McKinsey and Co., one of the “Big Three” management consulting firms, will pay $573 million as a settlement to numerous states suing over the company’s guidance to numerous opioid makers.
Last week, the Wall Street Journal reported that a settlement was in the works for individual states, with the final results announced on Feb. 4. The settlement would prevent potential lawsuits from attorney generals in 47 states and the District of Columbia. A bulk of the payments are expected to be made upfront, with the remaining amount coming from four yearly payments beginning in 2022.
McKinsey terminated its relationship with consulting services in 2019 but has stated that it would agree to cooperate with government agencies on its past work. Further, the company apologized in December for its role in “turbocharging” sales of opioids through a series of recommendations to pharmaceutical company Purdue. McKinsey consultants expected implementing these measures to generate at least $100 million in revenue for the company.
These recommendations were made public in bankruptcy proceedings of Purdue Pharma this past December in White Plains, New York.
“Our work with Purdue was designed to support the legal prescription and use of opioids for patients with legitimate medical needs, and any suggestion that our work sought to increase overdoses or misuse and worsen a public health crisis is wrong,” read a December company statement. “That said, we recognize that we have a responsibility to take into account the broader context and implications of the work that we do. Our work for Purdue fell short of that standard.”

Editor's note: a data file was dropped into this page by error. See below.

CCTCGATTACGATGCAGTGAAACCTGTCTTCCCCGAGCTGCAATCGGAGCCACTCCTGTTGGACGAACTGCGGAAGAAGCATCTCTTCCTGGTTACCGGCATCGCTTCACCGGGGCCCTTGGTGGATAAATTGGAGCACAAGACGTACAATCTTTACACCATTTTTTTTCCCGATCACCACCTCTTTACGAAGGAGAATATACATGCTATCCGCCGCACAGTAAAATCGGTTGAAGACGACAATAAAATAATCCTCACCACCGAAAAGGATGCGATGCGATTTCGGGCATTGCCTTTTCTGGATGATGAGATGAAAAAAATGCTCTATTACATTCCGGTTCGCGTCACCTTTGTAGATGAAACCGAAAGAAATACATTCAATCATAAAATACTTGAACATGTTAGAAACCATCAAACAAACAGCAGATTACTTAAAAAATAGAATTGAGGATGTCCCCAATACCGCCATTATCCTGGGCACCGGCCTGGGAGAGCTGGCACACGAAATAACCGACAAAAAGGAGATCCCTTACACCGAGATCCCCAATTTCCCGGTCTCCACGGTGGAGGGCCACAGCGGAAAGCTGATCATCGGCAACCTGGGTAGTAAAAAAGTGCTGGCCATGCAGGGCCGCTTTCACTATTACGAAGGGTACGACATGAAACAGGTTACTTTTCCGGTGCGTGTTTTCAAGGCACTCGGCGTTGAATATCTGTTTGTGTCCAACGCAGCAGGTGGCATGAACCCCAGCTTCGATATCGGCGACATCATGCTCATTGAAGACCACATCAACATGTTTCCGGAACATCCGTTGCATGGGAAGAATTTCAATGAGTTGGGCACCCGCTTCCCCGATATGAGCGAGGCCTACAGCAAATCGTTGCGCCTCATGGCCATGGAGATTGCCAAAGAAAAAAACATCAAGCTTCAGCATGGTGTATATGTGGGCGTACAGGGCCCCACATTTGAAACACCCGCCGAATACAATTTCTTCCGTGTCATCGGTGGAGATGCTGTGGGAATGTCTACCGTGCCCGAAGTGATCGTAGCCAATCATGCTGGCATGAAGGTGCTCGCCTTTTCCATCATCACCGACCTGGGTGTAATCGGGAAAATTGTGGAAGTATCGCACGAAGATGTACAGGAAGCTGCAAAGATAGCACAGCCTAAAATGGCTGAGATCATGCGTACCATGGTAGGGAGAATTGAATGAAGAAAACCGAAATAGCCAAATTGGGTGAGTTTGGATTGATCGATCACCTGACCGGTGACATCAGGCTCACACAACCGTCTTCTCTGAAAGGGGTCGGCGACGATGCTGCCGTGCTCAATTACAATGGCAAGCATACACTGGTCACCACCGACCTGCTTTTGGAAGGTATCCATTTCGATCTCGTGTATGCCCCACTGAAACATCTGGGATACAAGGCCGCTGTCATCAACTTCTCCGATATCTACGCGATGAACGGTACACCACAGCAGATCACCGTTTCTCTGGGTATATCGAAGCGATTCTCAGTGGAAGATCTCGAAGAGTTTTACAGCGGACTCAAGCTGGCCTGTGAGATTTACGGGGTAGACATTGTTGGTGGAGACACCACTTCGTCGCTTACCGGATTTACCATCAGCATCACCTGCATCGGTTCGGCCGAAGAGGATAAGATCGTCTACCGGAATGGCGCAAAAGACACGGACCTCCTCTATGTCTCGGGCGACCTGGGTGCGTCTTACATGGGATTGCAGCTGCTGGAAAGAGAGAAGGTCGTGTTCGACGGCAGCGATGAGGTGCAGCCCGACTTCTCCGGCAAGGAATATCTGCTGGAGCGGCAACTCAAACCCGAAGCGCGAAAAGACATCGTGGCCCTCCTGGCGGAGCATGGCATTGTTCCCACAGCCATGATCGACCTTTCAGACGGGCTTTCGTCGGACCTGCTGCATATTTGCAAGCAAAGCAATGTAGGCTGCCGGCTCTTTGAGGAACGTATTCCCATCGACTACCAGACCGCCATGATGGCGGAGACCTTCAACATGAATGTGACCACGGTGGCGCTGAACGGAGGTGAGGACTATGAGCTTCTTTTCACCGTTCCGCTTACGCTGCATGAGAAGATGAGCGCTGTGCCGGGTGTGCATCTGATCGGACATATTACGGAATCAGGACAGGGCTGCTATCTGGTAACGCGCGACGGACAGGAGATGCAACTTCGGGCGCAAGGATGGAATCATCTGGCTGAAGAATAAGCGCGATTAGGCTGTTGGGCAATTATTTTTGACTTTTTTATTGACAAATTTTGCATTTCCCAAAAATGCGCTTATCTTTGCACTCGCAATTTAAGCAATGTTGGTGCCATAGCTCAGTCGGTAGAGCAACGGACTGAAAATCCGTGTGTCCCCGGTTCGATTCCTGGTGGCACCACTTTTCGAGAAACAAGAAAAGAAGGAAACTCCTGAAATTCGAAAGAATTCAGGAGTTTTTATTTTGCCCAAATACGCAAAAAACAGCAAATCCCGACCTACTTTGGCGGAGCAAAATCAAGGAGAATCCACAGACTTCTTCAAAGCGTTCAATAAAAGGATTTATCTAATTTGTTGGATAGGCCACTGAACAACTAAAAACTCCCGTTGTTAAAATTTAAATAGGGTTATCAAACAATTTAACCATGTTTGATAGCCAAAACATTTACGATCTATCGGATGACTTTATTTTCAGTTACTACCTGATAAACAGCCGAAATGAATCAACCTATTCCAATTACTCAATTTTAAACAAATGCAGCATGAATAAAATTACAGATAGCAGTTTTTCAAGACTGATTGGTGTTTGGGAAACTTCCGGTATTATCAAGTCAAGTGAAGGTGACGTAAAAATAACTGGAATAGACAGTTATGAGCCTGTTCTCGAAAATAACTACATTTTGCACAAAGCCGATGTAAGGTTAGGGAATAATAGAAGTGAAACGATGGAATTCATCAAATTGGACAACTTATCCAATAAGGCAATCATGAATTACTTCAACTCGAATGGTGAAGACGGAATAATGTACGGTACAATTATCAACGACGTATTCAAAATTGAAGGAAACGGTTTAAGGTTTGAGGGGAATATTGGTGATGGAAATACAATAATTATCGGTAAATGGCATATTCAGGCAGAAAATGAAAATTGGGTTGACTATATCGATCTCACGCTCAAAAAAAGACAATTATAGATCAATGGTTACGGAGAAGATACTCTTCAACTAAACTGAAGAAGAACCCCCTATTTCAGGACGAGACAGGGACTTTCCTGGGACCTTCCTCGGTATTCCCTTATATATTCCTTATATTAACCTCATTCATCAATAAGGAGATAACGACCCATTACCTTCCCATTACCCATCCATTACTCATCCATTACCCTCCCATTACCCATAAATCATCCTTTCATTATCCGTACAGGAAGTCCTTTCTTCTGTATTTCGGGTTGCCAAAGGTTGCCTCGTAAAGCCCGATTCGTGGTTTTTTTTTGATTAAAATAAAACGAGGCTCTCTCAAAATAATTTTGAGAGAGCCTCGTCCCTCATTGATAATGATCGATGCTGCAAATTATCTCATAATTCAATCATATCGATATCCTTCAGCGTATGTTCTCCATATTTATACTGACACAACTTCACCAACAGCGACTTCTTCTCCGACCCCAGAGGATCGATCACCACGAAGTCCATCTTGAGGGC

McKinsey’s settlement is the first to be nationwide as numerous other firms have made deals with individual states to avoid further legal action. Meanwhile, a $26 billion settlement between Johnson & Johnson, numerous states, and three drug distributors remains in limbo.
McKinsey must also make public thousands of internal documents to provide further details of their work with Purdue Pharma and numerous other opioid makers, reports NPR. The company has further vowed to no longer advise clients on “any opioid-related business anywhere in the world.”
Most of the funds will be divided among 46 participating states and the District of Columbia, along with $15 million to the National Association of Attorneys General to reimburse related investigation costs.
Nevada is the only state that has not announced a deal with McKinsey and plans to continue their investigation.